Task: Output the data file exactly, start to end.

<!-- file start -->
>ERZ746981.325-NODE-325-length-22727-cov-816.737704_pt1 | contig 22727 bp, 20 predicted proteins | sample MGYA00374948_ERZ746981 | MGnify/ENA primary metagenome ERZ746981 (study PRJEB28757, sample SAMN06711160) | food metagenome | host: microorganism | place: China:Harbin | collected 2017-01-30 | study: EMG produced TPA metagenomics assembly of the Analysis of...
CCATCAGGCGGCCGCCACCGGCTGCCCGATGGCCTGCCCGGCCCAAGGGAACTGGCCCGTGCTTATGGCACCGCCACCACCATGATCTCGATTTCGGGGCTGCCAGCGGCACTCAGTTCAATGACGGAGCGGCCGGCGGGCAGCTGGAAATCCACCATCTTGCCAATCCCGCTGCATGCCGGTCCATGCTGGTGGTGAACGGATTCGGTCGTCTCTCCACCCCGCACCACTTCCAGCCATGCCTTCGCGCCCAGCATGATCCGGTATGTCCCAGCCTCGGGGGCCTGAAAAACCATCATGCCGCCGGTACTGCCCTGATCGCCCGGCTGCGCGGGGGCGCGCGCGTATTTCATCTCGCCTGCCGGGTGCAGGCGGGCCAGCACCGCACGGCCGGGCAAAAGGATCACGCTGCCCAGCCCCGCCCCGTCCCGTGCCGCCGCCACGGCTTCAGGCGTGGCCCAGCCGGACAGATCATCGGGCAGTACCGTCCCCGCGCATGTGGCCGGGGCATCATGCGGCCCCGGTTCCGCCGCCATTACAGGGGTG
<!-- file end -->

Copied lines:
>ERZ746981.325-NODE-325-length-22727-cov-816.737704_pt1 | contig 22727 bp, 20 predicted proteins | sample MGYA00374948_ERZ746981 | MGnify/ENA primary metagenome ERZ746981 (study PRJEB28757, sample SAMN06711160) | food metagenome | host: microorganism | place: China:Harbin | collected 2017-01-30 | study: EMG produced TPA metagenomics assembly of the Analysis of...
CCATCAGGCGGCCGCCACCGGCTGCCCGATGGCCTGCCCGGCCCAAGGGAACTGGCCCGTGCTTATGGCACCGCCACCACCATGATCTCGATTTCGGGGCTGCCAGCGGCACTCAGTTCAATGACGGAGCGGCCGGCGGGCAGCTGGAAATCCACCATCTTGCCAATCCCGCTGCATGCCGGTCCATGCTGGTGGTGAACGGATTCGGTCGTCTCTCCACCCCGCACCACTTCCAGCCATGCCTTCGCGCCCAGCATGATCCGGTATGTCCCAGCCTCGGGGGCCTGAAAAACCATCATGCCGCCGGTACTGCCCTGATCGCCCGGCTGCGCGGGGGCGCGCGCGTATTTCATCTCGCCTGCCGGGTGCAGGCGGGCCAGCACCGCACGGCCGGGCAAAAGGATCACGCTGCCCAGCCCCGCCCCGTCCCGTGCCGCCGCCACGGCTTCAGGCGTGGCCCAGCCGGACAGATCATCGGGCAGTACCGTCCCCGCGCATGTGGCCGGGGCATCATGCGGCCCCGGTTCCGCCGCCATTACAGGGGTG